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Do the Math: It Adds Up to Investor Greed

Markets can be made crook-free but not fool-free.

July 09, 2002|JAMES P. PINKERTON

President Bush travels to Manhattan today to tell Wall Streeters to clean up their act. No doubt he will talk tough, and no doubt Democrats will talk even tougher.

Yet the problem faced by would-be Street cleaners is that there's no political cure for what's really gone wrong with the market, which is too many bubbleheads greedily blowing up a bubble--a bubble that's now burst.

And so while it may be desirable to tweak the regulatory system, the market itself provides the best remedy for stupidity. As the old saying goes, a fool and his money are soon parted.

Consider, as an example, Enron. According to a new report from the Senate, profits for the company in 2000 amounted to $975 million. Yet the board of directors approved $750 million in compensation for executives, including $140 million for Chief Executive Kenneth Lay.

Shareholders were no doubt delighted that Lay had pushed Enron's shares up to $80, but they would have been wise to look at those numbers more closely.

If they had, they might not have given Lay more than a seventh of the company's total profits that year, nor kept him on the payroll as the stock price plunged toward zero.

But that's the problem: When the market is going up, few people look their gift horse in the mouth. In the 1990s, the Dow Jones industrial average soared from 2,753 to 11,357. It was during that decade that the "cult of the heroic chief executive," as the Financial Times calls it, was born. Worshipful shareholders stopped caring whether CEOs were actually managing their companies or merely managing earnings reports; either way was fine, as long as the stock went up. And few complained as corporate compensation multiplied; according to Business Week, the average CEO of a major corporation made 85 times the average hourly worker's pay in 1990 and 531 times the worker's pay in 2000.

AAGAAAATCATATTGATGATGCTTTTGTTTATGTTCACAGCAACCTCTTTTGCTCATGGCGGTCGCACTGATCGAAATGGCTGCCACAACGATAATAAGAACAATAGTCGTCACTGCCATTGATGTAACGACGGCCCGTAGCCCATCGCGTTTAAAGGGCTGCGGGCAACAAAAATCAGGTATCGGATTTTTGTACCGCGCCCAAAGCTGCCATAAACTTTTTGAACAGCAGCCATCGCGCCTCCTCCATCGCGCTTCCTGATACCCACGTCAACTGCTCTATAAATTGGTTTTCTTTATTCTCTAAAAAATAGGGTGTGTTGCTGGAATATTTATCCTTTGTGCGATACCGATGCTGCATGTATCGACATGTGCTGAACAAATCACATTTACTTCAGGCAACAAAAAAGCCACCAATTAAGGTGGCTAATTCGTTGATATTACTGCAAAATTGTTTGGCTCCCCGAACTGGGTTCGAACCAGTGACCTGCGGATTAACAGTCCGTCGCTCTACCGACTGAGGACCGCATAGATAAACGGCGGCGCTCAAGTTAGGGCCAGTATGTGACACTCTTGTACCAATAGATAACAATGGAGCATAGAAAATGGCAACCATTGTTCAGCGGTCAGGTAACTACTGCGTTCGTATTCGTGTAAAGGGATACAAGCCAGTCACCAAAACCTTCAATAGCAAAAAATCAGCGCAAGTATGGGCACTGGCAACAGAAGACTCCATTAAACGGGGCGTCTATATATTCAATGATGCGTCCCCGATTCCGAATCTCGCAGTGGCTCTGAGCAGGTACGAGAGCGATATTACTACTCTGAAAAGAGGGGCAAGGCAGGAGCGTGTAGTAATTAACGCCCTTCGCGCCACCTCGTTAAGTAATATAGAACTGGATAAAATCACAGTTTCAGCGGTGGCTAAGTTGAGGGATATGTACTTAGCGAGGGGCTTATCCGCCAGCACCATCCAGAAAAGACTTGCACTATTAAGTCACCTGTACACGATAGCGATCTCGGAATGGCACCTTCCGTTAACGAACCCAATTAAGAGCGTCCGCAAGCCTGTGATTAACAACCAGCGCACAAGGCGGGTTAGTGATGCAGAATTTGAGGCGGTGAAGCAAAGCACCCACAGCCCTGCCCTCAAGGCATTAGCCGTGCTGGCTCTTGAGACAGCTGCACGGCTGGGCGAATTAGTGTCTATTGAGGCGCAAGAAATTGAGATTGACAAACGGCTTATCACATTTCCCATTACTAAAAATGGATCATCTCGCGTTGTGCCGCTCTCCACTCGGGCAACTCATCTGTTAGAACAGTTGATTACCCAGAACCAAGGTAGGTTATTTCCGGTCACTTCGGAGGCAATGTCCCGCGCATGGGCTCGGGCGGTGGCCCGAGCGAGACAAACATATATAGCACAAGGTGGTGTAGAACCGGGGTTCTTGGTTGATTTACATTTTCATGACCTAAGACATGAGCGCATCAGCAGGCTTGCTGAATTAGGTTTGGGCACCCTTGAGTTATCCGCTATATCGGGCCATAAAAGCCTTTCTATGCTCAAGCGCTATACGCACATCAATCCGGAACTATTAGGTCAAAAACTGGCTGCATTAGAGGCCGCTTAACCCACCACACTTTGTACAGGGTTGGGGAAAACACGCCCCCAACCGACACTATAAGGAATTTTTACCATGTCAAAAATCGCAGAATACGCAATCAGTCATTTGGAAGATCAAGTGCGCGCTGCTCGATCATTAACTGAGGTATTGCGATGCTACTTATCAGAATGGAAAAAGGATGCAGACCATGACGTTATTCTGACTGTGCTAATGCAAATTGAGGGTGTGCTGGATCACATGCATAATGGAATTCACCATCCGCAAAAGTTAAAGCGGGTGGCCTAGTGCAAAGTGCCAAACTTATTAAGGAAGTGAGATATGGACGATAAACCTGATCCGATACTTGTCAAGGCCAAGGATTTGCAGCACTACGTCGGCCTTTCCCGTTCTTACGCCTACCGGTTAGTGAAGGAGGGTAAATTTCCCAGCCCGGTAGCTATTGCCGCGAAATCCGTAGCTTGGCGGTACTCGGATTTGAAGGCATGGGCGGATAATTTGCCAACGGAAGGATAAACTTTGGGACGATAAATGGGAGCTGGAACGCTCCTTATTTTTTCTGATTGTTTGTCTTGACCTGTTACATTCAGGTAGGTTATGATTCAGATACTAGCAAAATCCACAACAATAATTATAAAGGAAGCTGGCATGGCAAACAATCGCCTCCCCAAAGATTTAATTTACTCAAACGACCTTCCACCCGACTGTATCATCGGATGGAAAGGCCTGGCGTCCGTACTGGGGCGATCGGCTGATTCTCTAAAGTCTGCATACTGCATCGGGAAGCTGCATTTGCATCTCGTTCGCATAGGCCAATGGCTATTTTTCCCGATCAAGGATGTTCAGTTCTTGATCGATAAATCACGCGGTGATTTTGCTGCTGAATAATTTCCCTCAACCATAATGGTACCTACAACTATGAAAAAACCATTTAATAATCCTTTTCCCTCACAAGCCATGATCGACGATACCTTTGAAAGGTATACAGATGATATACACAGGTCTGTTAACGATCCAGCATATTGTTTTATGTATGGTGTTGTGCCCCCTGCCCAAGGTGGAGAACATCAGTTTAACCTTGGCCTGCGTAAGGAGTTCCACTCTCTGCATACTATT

But maybe those stock-option-grabbing CEOs--even the ones who weren't crooks--weren't so worship-worthy after all. Maybe they were just dumb-lucky.

After all, if the market goes up fourfold, the most average executive will look pretty good indeed.

Put another way, oftentimes history sits in the driver's seat, and people--even "masters of the universe"--are just along for the ride. One might consider, as a comparison, the glorious fate of the West Point Class of 1915, known to history as "the class the stars fell on." Of the 164 men in that class, 59 became generals, including two five-stars, Dwight Eisenhower and Omar Bradley.

Without minimizing their courage, the '15ers were at the right place at the right time to enjoy glorious careers; they got into the fighting business at the beginning of a long bull market in war.

For a while, it seemed that CEOs of the '90s would be remembered as the captains of industry whom the dollars fell on. But no longer. Leaving aside the fraudsters, such as Enron and WorldCom--which lost $80 billion and $180 billion, respectively, for their shareholders--we can now see that even blue-chip companies lost still more shareholder wealth in the last three years. General Electric has lost $281 billion in market capitalization from its peak, Microsoft is down $348 billion and Cisco Systems is minus $486 billion. Indeed, all the companies listed on the Standard & Poor's 500 have shrunk by about $4.6 trillion since March 2000.

One can presume that well-run companies will make a comeback, along with stocks as a whole, but that's the point: When the market goes back up, the reputations of CEOs will get back on the escalator too. Until then, even the most ethical chief will be under a cloud--the dark cloud of unprofitability.

Meanwhile, Bush can propose whatever he wants. Yet the most important action he can take is, paradoxically, inaction. By not intervening to bail out failing companies, the government has forced a relearning of that most basic of market lessons--caveat emptor, let the buyer beware.

Yes, markets should be kept crook-free, but they can never be made fool-free. Yet after this burst bubble, investors, a little older and a lot wiser, are going to be less foolish.

At least for a while.


James P. Pinkerton writes a column for Newsday in New York.

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